Knowing that this style is not meant to be consumed without an addition of milk or cream, I decided to prepare another glass at the same temperature with the same steep time, but of course with a small amount of milk added. I tend to prefer my tea without additives, but the milk did seem to tame some of the rough edges here. The caramel and molasses sweetness was enhanced on the nose, and in the mouth, the flavors became smoother, more rounded, and more nuanced with less of an astringent finish.

As mentioned above, I rather like this, but I tend to have something of a sentimental attachment to Old World brands. This definitely is not a tea that is truly approachable on its own. It has a heaviness, earthiness, and astringency that is definitely going to put off fans of milder and/or more balanced blends. Still, I think I could get used to having this with or in place of breakfast most mornings.

Flavors: Astringent, Caramel, Heavy, Malt, Molasses, Moss, Nutty, Toasty, Wood

205 °F / 96 °C 5 min, 0 sec
White Antlers

Your review inspired me to try a Scottish Breakfast from Upton. Thanks!


I’m not familiar with Upton. If you wouldn’t mind, message me with your thoughts on it. I’m always looking for new teas to try.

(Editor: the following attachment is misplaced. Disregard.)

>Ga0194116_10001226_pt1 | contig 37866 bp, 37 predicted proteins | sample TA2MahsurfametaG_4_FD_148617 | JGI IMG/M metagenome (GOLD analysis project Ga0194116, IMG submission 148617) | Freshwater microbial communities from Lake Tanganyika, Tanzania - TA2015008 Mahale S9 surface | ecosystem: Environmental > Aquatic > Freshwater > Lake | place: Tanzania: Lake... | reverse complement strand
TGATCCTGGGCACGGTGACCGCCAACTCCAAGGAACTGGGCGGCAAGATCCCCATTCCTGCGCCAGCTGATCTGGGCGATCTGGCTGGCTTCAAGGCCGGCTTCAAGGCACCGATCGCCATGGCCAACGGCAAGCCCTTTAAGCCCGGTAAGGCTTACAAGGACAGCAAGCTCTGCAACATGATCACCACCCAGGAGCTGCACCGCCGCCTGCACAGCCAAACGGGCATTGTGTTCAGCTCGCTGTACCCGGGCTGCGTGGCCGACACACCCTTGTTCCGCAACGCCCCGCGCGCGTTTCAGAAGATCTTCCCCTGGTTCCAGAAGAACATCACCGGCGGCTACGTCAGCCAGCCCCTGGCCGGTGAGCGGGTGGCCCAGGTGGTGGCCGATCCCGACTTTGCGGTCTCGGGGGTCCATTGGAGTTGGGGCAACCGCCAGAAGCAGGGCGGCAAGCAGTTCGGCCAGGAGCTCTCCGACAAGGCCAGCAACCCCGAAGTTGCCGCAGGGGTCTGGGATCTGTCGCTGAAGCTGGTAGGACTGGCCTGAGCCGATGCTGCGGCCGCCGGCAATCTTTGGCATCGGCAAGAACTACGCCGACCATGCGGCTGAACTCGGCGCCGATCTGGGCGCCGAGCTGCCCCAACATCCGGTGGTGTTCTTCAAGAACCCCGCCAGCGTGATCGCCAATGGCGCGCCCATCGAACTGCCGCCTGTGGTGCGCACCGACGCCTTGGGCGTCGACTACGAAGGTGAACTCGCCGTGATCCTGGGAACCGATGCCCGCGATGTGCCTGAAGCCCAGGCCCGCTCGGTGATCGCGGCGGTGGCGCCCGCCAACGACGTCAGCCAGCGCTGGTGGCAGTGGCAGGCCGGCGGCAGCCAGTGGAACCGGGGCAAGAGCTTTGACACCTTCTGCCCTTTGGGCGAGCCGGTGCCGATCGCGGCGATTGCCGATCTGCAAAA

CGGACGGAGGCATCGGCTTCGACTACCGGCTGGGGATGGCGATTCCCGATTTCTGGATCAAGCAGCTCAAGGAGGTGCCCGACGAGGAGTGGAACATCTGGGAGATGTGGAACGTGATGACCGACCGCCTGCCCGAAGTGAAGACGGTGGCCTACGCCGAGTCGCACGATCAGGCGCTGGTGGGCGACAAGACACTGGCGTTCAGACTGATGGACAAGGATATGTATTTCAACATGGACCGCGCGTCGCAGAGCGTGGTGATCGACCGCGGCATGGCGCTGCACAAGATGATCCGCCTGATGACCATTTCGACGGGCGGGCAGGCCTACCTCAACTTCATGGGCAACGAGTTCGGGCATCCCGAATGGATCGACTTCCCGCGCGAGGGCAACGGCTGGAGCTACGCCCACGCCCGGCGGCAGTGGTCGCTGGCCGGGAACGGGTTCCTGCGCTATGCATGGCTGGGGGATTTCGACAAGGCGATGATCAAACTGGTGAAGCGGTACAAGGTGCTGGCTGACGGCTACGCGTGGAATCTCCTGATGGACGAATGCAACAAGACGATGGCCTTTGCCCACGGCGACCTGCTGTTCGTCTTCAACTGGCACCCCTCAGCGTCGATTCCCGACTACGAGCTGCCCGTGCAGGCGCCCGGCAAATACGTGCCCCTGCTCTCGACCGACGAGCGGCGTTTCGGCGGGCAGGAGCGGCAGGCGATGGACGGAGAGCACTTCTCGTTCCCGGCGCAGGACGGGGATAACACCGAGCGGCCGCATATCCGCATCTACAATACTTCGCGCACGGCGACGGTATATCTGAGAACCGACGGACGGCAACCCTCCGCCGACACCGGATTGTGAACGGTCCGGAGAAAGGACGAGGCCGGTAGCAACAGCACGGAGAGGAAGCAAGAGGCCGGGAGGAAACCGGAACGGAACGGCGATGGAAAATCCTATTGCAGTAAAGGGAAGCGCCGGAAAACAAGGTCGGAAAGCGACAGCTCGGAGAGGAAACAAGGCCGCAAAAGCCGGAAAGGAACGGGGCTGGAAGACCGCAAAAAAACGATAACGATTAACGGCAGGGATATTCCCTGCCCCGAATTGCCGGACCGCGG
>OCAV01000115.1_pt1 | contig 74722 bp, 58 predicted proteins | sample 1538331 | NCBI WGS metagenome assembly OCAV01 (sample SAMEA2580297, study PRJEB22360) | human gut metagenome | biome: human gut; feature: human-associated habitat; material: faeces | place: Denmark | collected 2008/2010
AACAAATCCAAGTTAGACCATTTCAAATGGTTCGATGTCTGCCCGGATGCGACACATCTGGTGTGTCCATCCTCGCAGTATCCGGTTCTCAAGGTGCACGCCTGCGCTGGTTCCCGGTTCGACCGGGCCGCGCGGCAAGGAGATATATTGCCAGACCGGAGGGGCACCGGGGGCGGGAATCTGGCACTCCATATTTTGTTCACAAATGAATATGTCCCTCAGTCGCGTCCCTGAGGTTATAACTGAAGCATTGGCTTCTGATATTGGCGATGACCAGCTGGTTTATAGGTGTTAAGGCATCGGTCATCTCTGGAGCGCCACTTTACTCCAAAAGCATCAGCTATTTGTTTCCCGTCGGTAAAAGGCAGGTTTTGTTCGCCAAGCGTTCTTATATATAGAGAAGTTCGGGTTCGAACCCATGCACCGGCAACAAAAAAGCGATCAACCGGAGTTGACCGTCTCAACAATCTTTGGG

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My grading criteria for tea is as follows:

90-100: Exceptional. I love this stuff. If I can get it, I will drink it pretty much every day.

80-89: Very good. I really like this stuff and wouldn’t mind keeping it around for regular consumption.

70-79: Good. I like this stuff, but may or may not reach for it regularly.

60-69: Solid. I rather like this stuff and think it’s a little bit better-than-average. I’ll drink it with no complaints, but am more likely to reach for something I find more enjoyable than revisit it with regularity.

50-59: Average. I find this stuff to be more or less okay, but it is highly doubtful that I will revisit it in the near future if at all.

40-49: A little below average. I don’t really care for this tea and likely won’t have it again.

39 and lower: Varying degrees of yucky.

Don’t be surprised if my average scores are a bit on the high side because I tend to know what I like and what I dislike and will steer clear of teas I am likely to find unappealing.